In one of his earlier films “Memento”, Nolan tells the story in reverse (starting from the climax and denouement and then working his way backwards).

In “Inception” and “Interstellar”- he approaches time like its malleable. He’s probably the only director who tackles quantum physics, the theory of relativity and wormholes in movies and makes it comprehensible.

But Nolan’s challenge in telling the story of Dunkirk didn’t just lie in tying such disparate stories together, he also had to make the viewer care for the fate of the hundreds of thousands of soldiers stranded on a beach. Before the movie was released, this writer had no idea such a massive evacuation took place during World War II.

He makes you pay attention by putting together probably one of the most memorable opening film sequences of all time. The tension he creates in the first half hour of the movie can put anyone on edge. The fear, desperation and urgency was almost palpable in the theater. And he does it without much dialog between the characters.

Tommy (played by Fionn Whitehead) in ‘Dunkirk’ Courtesy: Warner Bros.

Nolan’s strongest movie to date also benefited from the ensemble cast he put together. His frequent collaborators pitch in: Cillian Murphy, Michael Caine and Tom Hardy. He also cast relative unknowns to play some of the main characters- and all of them shine.

Who knew Harry Styles (from pop supergroup One Direction) could act? But it’s Tom Hardy who steals the show. Without revealing any spoilers, I’ve never seen an actor express such a range of emotions just by moving his eyes and head around. You don’t even see his whole face for most of the time he’s on screen.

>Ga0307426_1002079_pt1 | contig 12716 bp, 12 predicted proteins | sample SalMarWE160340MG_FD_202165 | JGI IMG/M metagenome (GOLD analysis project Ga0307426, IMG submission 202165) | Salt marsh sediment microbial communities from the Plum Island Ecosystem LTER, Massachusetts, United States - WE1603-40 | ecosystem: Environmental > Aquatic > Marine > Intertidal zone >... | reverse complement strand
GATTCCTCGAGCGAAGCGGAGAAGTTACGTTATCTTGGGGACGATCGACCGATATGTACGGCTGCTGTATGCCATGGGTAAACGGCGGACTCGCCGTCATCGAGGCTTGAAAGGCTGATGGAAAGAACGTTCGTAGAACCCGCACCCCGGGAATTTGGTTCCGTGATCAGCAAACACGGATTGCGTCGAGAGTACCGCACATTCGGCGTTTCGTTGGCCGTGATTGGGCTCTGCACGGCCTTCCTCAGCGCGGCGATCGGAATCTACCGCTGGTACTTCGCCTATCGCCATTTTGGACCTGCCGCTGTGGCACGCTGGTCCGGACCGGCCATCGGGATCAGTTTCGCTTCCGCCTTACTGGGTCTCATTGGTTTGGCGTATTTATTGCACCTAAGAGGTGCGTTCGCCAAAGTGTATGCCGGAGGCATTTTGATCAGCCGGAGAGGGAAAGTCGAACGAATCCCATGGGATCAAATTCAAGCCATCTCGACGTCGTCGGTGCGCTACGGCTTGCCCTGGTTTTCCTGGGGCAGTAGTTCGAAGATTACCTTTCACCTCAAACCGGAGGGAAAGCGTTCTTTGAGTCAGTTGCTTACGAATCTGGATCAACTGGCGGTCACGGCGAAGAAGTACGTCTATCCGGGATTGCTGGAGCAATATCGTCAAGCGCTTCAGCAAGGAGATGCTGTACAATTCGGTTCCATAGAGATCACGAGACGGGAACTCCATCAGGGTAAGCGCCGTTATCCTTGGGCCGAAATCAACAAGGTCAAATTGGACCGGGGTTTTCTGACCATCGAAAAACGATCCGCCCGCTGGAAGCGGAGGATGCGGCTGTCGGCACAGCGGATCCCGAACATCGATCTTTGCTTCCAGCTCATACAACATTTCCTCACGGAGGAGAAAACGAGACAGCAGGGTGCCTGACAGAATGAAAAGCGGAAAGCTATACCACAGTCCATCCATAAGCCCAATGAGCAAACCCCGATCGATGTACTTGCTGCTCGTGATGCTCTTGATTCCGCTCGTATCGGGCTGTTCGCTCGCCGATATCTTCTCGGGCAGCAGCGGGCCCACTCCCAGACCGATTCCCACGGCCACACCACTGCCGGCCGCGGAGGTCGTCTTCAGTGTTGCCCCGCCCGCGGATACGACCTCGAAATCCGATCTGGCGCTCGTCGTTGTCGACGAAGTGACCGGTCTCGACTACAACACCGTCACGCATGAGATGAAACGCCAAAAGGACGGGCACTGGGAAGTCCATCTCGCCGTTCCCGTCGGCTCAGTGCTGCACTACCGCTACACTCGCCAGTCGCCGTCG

However Dunkirk also works because its action sequences are some of the most exhilarating this writer has ever seen. Unlike its recent peers (war porn movies like Lone Survivor and 13th Hour), he imbues the film with a grim realism combined with set pieces that will be endlessly dissected and discussed by film nerds and majors.

In the end, Dunkirk is about defeat and that’s what sets Nolan’s film apart from most big-budget war movies. Ultimately, the 1940 evacuation is also about the U.K.’s humiliation by Nazi Germany. Nevertheless, the feat of moving that mass of humanity without incurring heavy losses is nothing short of a miracle.

Dunkirk also sets itself apart because its main protagonists are flawed human beings. They’re no heroes. If anything, they’re cowardly, shellshocked men who are more interested in saving themselves at any cost.

Unlike other war movies however, Nolan probably wasn’t interested in edifying and portraying characters who are heroic and selfless like so many of his peers who’ve made war movies. In a genre that’s more black and white, his version is nicely differentiated gray.

Dunkirk’s main message of war being ugly, devastating and dehumanizing is plain to see. In such conflagrations and desperation our shortcomings and flaws are laid bare.